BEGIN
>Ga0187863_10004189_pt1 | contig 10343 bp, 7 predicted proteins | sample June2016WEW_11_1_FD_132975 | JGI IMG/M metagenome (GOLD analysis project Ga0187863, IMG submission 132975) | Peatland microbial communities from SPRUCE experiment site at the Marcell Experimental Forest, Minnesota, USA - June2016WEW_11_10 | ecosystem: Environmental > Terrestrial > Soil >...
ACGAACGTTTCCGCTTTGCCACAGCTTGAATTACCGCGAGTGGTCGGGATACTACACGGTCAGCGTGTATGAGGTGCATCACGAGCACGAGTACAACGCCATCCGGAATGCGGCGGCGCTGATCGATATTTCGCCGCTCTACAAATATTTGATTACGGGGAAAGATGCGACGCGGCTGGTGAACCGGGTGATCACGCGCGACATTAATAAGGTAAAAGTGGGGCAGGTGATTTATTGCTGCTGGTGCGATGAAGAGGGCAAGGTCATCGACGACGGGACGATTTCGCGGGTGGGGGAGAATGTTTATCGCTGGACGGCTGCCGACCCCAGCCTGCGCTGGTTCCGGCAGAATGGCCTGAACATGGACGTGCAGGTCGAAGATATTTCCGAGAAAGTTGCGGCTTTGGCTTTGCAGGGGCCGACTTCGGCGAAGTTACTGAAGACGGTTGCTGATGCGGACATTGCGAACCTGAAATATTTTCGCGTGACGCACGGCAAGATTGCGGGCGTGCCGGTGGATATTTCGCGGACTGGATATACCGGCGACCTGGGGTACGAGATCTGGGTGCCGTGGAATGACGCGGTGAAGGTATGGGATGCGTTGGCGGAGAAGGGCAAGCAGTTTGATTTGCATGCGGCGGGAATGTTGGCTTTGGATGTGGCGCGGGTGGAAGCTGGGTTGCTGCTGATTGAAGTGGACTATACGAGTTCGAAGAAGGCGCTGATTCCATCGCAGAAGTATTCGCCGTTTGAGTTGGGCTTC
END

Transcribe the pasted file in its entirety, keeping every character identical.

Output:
>Ga0187863_10004189_pt1 | contig 10343 bp, 7 predicted proteins | sample June2016WEW_11_1_FD_132975 | JGI IMG/M metagenome (GOLD analysis project Ga0187863, IMG submission 132975) | Peatland microbial communities from SPRUCE experiment site at the Marcell Experimental Forest, Minnesota, USA - June2016WEW_11_10 | ecosystem: Environmental > Terrestrial > Soil >...
ACGAACGTTTCCGCTTTGCCACAGCTTGAATTACCGCGAGTGGTCGGGATACTACACGGTCAGCGTGTATGAGGTGCATCACGAGCACGAGTACAACGCCATCCGGAATGCGGCGGCGCTGATCGATATTTCGCCGCTCTACAAATATTTGATTACGGGGAAAGATGCGACGCGGCTGGTGAACCGGGTGATCACGCGCGACATTAATAAGGTAAAAGTGGGGCAGGTGATTTATTGCTGCTGGTGCGATGAAGAGGGCAAGGTCATCGACGACGGGACGATTTCGCGGGTGGGGGAGAATGTTTATCGCTGGACGGCTGCCGACCCCAGCCTGCGCTGGTTCCGGCAGAATGGCCTGAACATGGACGTGCAGGTCGAAGATATTTCCGAGAAAGTTGCGGCTTTGGCTTTGCAGGGGCCGACTTCGGCGAAGTTACTGAAGACGGTTGCTGATGCGGACATTGCGAACCTGAAATATTTTCGCGTGACGCACGGCAAGATTGCGGGCGTGCCGGTGGATATTTCGCGGACTGGATATACCGGCGACCTGGGGTACGAGATCTGGGTGCCGTGGAATGACGCGGTGAAGGTATGGGATGCGTTGGCGGAGAAGGGCAAGCAGTTTGATTTGCATGCGGCGGGAATGTTGGCTTTGGATGTGGCGCGGGTGGAAGCTGGGTTGCTGCTGATTGAAGTGGACTATACGAGTTCGAAGAAGGCGCTGATTCCATCGCAGAAGTATTCGCCGTTTGAGTTGGGCTTC